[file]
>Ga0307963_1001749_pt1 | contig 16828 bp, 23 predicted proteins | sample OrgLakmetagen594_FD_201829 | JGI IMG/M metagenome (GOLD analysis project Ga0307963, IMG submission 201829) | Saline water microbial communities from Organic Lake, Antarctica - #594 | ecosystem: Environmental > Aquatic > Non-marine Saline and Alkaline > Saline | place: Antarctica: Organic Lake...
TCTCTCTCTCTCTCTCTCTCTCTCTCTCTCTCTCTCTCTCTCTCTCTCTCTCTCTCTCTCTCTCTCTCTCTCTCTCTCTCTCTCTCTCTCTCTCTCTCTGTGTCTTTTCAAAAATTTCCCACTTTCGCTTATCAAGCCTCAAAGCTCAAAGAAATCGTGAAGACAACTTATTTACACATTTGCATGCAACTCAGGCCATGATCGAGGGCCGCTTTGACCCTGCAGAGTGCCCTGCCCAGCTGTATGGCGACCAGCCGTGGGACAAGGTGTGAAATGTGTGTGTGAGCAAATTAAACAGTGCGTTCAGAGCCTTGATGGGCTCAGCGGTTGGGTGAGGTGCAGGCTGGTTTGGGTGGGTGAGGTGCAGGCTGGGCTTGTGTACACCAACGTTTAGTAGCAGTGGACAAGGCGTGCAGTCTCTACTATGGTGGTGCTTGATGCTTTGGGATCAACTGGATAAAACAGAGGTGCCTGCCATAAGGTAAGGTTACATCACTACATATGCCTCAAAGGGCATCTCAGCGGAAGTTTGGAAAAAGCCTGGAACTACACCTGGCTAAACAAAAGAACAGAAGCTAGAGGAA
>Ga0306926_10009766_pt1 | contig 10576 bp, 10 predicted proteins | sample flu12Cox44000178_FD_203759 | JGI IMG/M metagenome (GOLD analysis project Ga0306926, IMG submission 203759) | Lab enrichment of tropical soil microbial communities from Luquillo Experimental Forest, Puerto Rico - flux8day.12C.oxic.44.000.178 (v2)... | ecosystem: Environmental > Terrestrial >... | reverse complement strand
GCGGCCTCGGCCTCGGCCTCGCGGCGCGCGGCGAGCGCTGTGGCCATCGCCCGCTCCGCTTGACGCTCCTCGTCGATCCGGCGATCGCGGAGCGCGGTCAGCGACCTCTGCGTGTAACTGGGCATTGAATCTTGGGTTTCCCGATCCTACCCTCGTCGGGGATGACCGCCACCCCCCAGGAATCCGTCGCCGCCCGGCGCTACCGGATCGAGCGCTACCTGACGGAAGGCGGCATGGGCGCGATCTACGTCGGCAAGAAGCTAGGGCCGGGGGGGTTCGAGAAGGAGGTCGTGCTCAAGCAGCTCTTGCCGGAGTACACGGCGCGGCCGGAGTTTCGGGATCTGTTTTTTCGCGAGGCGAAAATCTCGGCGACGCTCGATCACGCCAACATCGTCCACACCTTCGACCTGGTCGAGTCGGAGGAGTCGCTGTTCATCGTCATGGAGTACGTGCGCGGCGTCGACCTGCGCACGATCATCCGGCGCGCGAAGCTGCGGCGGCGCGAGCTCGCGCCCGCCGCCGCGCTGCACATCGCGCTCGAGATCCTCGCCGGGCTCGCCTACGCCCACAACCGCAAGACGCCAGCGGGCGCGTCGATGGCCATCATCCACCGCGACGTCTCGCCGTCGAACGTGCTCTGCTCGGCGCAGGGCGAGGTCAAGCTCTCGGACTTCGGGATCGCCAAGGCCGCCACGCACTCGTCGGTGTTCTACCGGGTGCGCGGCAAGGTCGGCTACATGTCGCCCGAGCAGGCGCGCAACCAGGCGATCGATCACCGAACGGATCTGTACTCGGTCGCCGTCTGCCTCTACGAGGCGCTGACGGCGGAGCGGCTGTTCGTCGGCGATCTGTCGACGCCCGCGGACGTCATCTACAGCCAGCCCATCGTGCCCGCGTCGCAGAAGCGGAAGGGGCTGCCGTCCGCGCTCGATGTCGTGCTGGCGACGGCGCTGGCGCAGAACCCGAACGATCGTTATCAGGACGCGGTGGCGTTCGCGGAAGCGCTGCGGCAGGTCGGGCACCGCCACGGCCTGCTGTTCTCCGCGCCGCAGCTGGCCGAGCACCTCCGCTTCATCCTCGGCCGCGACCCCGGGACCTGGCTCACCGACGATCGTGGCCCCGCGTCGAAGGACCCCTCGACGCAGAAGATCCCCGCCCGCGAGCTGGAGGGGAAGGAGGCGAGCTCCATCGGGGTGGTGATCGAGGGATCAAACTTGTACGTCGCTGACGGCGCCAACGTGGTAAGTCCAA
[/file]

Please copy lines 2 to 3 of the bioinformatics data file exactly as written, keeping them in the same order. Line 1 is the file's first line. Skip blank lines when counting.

TCTCTCTCTCTCTCTCTCTCTCTCTCTCTCTCTCTCTCTCTCTCTCTCTCTCTCTCTCTCTCTCTCTCTCTCTCTCTCTCTCTCTCTCTCTCTCTCTCTGTGTCTTTTCAAAAATTTCCCACTTTCGCTTATCAAGCCTCAAAGCTCAAAGAAATCGTGAAGACAACTTATTTACACATTTGCATGCAACTCAGGCCATGATCGAGGGCCGCTTTGACCCTGCAGAGTGCCCTGCCCAGCTGTATGGCGACCAGCCGTGGGACAAGGTGTGAAATGTGTGTGTGAGCAAATTAAACAGTGCGTTCAGAGCCTTGATGGGCTCAGCGGTTGGGTGAGGTGCAGGCTGGTTTGGGTGGGTGAGGTGCAGGCTGGGCTTGTGTACACCAACGTTTAGTAGCAGTGGACAAGGCGTGCAGTCTCTACTATGGTGGTGCTTGATGCTTTGGGATCAACTGGATAAAACAGAGGTGCCTGCCATAAGGTAAGGTTACATCACTACATATGCCTCAAAGGGCATCTCAGCGGAAGTTTGGAAAAAGCCTGGAACTACACCTGGCTAAACAAAAGAACAGAAGCTAGAGGAA
>Ga0306926_10009766_pt1 | contig 10576 bp, 10 predicted proteins | sample flu12Cox44000178_FD_203759 | JGI IMG/M metagenome (GOLD analysis project Ga0306926, IMG submission 203759) | Lab enrichment of tropical soil microbial communities from Luquillo Experimental Forest, Puerto Rico - flux8day.12C.oxic.44.000.178 (v2)... | ecosystem: Environmental > Terrestrial >... | reverse complement strand